Persea americana agglutinin (PAA), a substance known to bind basic proteins and inhibit the sucrose-independent adherence of Streptococcus mutants to saliva = coated hydroxyapatite (Staat et al., 1980) was used to selectively enrich for mutants defective in a variety of cell surface associated virulence characteristics from cultures UAB62 (PS14 Riff, serotype c), UAB66 (6715 Strr Spcr, serotype g) and UAB77 (GS5, serotype c). Following mutagenesis and growth for segregation and phenotypic expression, washed cells of each strain were exposed to PAA overnight at 37 degrees C. Aggregated cells were removed by low-speed centrifugation and cells remaining in the supernatant fluids were concentrated, grown to stationary phase and the enrichment with PAA repeated. Mutants isolated following enrichment were phenotypically diverse and included strains defective in one or more of the following characteristics: adherence to glass in a sucrose-containing medium, aggregation with sucrose, dextran or PAA. dextranase production, colony morphology, cell or chain morphology, fermentation of sorbitol, lactose, galactose, raffinose, melibiose, or fructose, and production of surface protein antigen A (SpaA). The diversity of mutant phenotypes identified along with the observation that PAA could still cause aggregation (with a lower efficiency) of all mutants leads us to infer that the interaction of this agglutinin with proteins on the S. mutans cell surface is relatively nonspecific and that the observed inhibition of S. mutants attachment to saliva-coated hydroxyapatite caused by PAA is not due to a highly specific unique interaction of PAA with the protein(s) responsible for sucrose-independent adherence.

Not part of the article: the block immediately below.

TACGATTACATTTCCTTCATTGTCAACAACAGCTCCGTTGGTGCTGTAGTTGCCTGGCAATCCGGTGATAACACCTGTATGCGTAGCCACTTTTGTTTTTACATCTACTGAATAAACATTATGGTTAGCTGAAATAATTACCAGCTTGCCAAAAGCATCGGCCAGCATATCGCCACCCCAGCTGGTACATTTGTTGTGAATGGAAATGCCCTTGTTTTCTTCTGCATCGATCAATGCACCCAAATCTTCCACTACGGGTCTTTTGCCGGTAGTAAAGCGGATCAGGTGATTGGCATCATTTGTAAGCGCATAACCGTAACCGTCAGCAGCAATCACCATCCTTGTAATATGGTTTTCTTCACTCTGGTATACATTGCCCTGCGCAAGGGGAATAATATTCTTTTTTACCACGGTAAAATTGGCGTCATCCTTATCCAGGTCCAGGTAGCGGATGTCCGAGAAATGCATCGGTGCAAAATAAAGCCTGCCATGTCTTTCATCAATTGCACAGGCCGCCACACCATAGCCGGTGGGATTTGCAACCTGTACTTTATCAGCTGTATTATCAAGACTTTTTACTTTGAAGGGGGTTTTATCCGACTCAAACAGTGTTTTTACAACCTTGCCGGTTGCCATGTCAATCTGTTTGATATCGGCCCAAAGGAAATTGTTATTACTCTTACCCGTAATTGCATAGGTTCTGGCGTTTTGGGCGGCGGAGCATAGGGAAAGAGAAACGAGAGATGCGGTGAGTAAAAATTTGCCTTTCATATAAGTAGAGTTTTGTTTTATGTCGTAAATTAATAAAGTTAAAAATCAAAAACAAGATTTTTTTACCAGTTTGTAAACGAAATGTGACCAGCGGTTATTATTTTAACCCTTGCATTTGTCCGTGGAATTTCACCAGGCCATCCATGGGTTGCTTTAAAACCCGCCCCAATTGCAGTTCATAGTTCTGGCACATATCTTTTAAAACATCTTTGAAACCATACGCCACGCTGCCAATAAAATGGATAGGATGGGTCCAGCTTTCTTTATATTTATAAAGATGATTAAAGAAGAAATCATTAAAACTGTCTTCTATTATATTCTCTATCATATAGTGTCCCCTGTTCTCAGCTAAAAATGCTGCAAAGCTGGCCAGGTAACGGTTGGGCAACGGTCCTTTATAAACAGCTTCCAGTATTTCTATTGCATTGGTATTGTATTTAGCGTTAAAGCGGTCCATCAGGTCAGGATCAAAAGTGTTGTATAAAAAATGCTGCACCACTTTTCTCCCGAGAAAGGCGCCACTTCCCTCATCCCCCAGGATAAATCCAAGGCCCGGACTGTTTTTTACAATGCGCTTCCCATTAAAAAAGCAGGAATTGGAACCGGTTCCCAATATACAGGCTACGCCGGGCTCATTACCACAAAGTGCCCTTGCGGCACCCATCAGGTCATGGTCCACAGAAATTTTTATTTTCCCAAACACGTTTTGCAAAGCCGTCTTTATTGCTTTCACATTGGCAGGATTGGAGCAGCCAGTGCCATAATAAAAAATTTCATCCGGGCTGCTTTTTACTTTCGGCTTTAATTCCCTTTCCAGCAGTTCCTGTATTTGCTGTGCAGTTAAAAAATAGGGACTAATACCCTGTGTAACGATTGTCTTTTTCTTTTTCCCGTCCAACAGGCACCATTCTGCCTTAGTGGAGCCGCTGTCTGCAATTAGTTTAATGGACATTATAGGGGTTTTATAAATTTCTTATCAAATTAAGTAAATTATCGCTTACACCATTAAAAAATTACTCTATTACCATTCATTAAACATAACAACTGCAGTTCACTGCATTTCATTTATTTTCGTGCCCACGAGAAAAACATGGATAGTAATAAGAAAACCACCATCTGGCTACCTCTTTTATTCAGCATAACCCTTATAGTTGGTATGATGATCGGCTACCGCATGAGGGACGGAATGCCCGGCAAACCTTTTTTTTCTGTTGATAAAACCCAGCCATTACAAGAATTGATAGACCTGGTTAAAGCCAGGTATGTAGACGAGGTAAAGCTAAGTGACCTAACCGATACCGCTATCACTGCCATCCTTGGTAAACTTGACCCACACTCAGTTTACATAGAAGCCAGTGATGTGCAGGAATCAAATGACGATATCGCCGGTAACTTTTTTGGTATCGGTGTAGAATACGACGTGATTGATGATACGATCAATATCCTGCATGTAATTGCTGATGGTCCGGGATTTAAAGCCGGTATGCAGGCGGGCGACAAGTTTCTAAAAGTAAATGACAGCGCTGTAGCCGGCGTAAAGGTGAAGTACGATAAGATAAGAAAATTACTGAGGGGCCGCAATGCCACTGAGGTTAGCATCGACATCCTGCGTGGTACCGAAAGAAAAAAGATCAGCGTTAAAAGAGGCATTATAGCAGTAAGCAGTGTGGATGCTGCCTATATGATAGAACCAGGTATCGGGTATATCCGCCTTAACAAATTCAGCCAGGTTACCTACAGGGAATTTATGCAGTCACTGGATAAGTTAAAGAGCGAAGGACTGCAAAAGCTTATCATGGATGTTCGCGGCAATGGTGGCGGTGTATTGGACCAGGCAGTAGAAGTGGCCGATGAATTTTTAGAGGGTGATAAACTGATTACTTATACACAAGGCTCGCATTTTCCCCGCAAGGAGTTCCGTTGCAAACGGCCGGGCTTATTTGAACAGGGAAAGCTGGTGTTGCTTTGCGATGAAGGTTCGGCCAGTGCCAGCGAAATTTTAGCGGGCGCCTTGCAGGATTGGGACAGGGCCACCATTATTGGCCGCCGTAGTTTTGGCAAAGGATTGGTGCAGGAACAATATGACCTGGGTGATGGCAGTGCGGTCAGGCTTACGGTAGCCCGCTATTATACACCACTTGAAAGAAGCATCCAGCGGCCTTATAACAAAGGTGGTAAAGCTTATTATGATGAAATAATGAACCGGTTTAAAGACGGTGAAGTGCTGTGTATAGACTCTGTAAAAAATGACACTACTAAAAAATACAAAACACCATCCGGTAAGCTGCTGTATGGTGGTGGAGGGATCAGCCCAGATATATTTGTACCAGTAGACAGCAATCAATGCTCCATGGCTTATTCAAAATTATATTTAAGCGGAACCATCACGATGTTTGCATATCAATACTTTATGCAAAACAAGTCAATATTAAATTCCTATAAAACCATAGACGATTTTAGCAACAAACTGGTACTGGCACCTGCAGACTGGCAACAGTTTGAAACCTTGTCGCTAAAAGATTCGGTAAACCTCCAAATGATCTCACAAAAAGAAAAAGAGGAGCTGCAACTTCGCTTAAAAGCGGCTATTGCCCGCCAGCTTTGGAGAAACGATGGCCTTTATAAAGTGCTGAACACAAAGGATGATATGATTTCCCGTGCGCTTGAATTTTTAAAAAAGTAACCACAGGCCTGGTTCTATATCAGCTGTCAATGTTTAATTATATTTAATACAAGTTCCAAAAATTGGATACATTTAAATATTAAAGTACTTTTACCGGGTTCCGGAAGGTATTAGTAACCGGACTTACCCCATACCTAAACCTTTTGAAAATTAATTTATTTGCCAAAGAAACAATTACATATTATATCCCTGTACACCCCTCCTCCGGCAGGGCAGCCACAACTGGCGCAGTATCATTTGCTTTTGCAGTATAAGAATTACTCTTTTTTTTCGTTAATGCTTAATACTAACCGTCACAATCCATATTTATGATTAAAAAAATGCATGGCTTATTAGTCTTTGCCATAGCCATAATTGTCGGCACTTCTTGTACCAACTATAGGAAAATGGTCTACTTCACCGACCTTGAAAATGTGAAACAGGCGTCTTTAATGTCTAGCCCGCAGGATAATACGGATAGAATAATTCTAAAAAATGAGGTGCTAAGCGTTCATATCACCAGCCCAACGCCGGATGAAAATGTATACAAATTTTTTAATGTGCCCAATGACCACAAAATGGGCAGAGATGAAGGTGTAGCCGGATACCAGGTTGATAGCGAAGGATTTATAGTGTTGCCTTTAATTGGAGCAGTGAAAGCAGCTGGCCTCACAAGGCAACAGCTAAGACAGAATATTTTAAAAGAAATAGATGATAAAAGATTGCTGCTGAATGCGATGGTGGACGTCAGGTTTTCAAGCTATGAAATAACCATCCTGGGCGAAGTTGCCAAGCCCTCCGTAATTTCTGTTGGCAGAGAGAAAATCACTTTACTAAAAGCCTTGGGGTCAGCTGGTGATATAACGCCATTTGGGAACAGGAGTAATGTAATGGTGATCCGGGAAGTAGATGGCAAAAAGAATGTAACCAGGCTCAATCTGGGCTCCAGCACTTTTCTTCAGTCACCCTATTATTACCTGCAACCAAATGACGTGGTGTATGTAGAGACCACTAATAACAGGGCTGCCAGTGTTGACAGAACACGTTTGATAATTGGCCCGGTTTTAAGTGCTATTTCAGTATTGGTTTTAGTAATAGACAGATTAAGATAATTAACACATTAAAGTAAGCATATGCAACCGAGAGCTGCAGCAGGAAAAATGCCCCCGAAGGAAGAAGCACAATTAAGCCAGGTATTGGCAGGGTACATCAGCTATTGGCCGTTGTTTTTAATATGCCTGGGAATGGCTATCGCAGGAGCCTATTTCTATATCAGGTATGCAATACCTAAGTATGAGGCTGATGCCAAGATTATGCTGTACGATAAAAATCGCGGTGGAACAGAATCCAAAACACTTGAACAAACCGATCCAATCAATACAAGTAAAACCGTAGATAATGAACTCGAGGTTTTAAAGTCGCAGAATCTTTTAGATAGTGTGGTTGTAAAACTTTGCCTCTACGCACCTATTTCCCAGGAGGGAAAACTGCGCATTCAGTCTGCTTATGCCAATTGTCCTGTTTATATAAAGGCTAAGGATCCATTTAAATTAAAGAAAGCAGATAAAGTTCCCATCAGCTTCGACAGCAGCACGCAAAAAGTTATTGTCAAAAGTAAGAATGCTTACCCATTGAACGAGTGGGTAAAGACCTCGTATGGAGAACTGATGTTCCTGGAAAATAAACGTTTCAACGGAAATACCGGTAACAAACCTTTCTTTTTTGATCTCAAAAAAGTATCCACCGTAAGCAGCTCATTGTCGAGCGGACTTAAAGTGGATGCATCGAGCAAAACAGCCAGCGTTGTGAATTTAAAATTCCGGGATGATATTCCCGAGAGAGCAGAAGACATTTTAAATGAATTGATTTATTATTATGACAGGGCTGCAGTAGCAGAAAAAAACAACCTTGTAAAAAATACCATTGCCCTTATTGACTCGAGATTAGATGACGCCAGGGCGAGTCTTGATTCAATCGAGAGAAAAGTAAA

|Original language||English (US)|
|Number of pages||13|
|Journal||Acta Microbiologica Polonica|
|State||Published - 1987|
ASJC Scopus subject areas
- Applied Microbiology and Biotechnology